The process 100 stores (108) the logic of the graphics capture in a data structure. The process 100 determines (110) whether to write an architectural model or implementation model. If an implementation model is to be written, the process 100 generates (112) Verilog using Verilog constructs to provide the implementation model.
If an architectural model is to be written, the process
100 coverts (114) the data structure into a C++ topology. The process provides (116) timing and clock domain assignments partitions (118) clock domain topologies. Each partition is coded ordered (120) and partition code provided to a C++ compiler.
Code ordering means that the logical constructs are sorted based on producer/consumer. BY subsequently code- ordering the C++ model may be simulated as a single call model. A single call model means that each logical construct is evaluated only once per cycle. Hence, the C++ model simulator is a cycle-based simulator. The Verilog model is also written after being extracted from the data structure and is typically simulated using an event driven simulator such as ModelSim™ from Model Technology, for example .
The process writes (122) C++ files, batch files and makefiles for the architectural model. Thus, process 100 generates high performance C++ and highly efficient Verilog from the same database.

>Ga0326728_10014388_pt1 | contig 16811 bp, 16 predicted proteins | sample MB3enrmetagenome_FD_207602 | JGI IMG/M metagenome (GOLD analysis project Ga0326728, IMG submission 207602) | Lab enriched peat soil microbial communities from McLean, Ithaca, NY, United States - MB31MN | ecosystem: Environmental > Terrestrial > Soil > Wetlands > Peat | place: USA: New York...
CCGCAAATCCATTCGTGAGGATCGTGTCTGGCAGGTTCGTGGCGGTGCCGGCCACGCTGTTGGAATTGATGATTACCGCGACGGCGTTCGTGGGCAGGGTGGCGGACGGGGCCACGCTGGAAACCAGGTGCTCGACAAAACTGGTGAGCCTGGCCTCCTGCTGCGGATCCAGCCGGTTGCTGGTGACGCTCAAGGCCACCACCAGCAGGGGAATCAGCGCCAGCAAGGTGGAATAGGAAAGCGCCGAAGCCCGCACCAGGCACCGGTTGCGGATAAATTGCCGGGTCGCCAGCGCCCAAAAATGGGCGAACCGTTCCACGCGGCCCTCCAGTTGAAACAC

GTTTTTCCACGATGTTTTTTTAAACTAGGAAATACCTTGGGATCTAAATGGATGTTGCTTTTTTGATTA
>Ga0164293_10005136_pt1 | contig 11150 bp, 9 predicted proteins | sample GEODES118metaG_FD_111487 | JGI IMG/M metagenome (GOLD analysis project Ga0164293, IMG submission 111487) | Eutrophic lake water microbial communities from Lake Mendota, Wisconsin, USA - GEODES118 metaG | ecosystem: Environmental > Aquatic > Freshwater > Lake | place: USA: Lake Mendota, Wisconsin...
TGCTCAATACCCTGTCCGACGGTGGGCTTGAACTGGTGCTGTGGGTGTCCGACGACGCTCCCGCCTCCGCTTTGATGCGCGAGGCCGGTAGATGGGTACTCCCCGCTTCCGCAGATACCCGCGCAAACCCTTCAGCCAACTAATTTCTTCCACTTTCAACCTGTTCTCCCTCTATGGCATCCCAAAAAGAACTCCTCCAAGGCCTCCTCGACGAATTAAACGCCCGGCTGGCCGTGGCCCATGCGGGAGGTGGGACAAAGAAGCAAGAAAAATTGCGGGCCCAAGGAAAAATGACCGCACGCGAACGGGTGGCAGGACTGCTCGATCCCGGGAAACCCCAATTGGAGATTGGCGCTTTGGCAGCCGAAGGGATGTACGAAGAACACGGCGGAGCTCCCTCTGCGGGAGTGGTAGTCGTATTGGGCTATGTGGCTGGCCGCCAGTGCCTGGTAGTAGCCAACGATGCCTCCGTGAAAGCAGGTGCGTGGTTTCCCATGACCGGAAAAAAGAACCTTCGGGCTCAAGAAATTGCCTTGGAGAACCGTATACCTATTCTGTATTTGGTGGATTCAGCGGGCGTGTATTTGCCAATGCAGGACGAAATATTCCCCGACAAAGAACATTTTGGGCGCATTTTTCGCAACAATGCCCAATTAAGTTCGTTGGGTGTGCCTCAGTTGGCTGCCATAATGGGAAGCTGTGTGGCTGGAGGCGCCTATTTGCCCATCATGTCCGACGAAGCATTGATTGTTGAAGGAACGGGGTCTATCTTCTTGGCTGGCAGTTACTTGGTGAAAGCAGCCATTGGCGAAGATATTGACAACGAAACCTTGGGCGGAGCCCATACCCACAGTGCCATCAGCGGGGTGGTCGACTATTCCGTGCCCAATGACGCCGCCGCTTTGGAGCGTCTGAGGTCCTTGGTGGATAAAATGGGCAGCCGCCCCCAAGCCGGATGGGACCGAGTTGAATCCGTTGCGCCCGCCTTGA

Process 100 may be implemented using one or more computer programs executing on programmable computers that each includes a processor, a storage medium readable by the processor (including volatile and non-volatile memory and/or storage elements) , at least one input device, and one or more output devices.
Each such program may be implemented in a high level procedural or object-oriented programming language to communicate with a computer system. Also, the programs can be implemented in assembly or machine language. The language may be a compiled or an interpreted language.
Each computer program may be stored on a storage medium or device (e.g., CD-ROM, hard disk, or magnetic diskette) that is readable by a general or special purpose programmable computer for configuring and operating the computer when the storage medium or device is read by the computer to perform process 100. Process 100 may also be implemented as a computer- readable storage medium, configured with a computer program, where, upon execution, instructions in the computer program cause the computer to operate in accordance with process 50. Further aspects, features and advantages will become apparent from the following.
|Cited Patent||Filing date||Publication date||Applicant||Title|
|WO2000065492A1 *||24 Apr 2000||2 Nov 2000||Magma Design Automation, Inc.||Method for storing multiple levels of design data in a common database|
|EP0433066A2 *||13 Dec 1990||19 Jun 1991||Hewlett-Packard Company||Common symbol library architecture|
|EP1065611A2 *||3 Oct 1996||3 Jan 2001||Interuniversitair Microelektronica Centrum Vzw||A design environment for hardware/software co-design|
|US5220512 *||20 Jul 1992||15 Jun 1993||Lsi Logic Corporation||System for simultaneous, interactive presentation of electronic circuit diagrams and simulation data|
|Cooperative Classification||G06F17/5045, G06F17/5022|
|European Classification||G06F17/50D, G06F17/50C3|